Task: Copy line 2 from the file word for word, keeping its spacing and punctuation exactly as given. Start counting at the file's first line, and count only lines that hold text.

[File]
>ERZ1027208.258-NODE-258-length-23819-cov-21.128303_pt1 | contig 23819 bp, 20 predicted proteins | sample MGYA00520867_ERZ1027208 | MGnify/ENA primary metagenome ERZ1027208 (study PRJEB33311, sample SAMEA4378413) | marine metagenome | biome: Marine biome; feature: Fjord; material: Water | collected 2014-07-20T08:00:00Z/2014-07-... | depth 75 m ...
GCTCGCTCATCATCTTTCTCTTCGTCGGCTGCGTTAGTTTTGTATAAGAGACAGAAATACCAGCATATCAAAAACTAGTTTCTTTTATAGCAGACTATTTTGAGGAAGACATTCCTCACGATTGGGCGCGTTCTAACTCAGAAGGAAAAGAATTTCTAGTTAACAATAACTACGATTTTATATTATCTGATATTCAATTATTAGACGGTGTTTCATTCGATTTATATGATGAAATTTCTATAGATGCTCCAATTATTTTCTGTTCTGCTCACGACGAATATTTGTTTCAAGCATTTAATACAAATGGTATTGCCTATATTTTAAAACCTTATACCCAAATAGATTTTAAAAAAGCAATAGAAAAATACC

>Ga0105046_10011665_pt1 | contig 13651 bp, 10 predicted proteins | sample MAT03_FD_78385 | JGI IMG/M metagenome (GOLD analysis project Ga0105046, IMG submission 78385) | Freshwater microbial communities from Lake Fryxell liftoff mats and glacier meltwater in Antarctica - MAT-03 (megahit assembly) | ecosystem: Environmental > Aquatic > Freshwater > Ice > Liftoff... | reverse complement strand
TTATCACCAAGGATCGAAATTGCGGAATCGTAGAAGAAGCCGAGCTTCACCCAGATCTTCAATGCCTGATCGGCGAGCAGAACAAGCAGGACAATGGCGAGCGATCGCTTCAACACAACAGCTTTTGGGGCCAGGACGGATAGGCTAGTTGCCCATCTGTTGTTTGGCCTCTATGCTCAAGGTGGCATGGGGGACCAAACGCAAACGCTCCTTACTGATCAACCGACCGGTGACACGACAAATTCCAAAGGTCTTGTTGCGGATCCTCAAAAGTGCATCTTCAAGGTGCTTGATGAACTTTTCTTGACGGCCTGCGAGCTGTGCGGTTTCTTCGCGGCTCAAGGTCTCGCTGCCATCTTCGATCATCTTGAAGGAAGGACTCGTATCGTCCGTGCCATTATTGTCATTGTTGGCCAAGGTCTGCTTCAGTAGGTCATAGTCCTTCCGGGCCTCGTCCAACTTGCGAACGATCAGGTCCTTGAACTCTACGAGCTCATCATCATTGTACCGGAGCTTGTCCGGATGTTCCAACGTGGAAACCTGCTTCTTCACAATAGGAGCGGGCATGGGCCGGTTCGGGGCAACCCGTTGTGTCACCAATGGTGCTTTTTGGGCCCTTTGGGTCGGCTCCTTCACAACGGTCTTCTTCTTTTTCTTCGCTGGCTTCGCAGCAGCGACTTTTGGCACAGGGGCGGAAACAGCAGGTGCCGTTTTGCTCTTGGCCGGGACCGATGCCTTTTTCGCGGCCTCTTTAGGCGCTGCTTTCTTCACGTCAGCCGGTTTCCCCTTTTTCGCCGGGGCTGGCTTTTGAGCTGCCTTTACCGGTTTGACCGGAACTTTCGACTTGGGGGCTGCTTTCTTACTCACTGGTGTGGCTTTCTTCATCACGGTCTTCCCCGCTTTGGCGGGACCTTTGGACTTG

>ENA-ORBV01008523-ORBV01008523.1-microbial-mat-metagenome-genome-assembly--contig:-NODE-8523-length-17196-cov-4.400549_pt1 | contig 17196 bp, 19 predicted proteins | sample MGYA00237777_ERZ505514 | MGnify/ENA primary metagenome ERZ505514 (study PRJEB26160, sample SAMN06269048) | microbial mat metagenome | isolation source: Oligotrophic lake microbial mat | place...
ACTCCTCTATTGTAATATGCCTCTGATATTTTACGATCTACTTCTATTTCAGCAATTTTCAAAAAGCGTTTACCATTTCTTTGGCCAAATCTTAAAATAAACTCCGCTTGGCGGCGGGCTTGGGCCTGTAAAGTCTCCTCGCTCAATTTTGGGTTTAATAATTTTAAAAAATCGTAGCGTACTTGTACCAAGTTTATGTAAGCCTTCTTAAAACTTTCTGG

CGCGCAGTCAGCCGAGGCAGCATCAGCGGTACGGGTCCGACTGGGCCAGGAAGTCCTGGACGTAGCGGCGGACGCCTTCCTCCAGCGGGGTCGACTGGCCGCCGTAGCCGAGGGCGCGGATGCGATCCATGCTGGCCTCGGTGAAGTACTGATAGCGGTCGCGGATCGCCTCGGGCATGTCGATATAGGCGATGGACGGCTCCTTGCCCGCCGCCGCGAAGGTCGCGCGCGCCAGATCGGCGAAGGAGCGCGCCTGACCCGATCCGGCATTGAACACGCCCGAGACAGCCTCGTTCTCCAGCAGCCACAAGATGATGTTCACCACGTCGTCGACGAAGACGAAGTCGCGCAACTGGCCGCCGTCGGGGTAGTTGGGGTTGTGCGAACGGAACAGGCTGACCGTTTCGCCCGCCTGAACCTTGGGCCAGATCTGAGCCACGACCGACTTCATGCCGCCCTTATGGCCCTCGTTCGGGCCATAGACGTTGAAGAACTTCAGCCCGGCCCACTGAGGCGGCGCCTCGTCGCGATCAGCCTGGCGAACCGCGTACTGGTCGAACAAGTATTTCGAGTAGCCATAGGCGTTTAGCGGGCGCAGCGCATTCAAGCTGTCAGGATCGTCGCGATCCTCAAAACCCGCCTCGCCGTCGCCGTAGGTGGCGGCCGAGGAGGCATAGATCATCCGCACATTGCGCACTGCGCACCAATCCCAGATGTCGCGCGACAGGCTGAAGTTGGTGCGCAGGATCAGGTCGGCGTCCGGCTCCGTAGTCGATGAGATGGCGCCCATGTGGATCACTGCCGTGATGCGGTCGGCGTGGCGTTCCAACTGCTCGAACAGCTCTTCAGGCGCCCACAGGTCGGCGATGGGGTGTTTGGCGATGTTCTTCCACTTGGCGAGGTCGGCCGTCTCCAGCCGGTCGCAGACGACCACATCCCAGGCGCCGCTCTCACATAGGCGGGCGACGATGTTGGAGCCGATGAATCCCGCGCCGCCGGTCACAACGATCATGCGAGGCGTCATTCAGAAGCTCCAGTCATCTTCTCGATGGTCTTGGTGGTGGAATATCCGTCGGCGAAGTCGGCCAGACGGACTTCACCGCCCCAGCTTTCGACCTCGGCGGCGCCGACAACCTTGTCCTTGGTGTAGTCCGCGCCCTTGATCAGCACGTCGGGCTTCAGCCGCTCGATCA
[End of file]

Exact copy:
GCTCGCTCATCATCTTTCTCTTCGTCGGCTGCGTTAGTTTTGTATAAGAGACAGAAATACCAGCATATCAAAAACTAGTTTCTTTTATAGCAGACTATTTTGAGGAAGACATTCCTCACGATTGGGCGCGTTCTAACTCAGAAGGAAAAGAATTTCTAGTTAACAATAACTACGATTTTATATTATCTGATATTCAATTATTAGACGGTGTTTCATTCGATTTATATGATGAAATTTCTATAGATGCTCCAATTATTTTCTGTTCTGCTCACGACGAATATTTGTTTCAAGCATTTAATACAAATGGTATTGCCTATATTTTAAAACCTTATACCCAAATAGATTTTAAAAAAGCAATAGAAAAATACC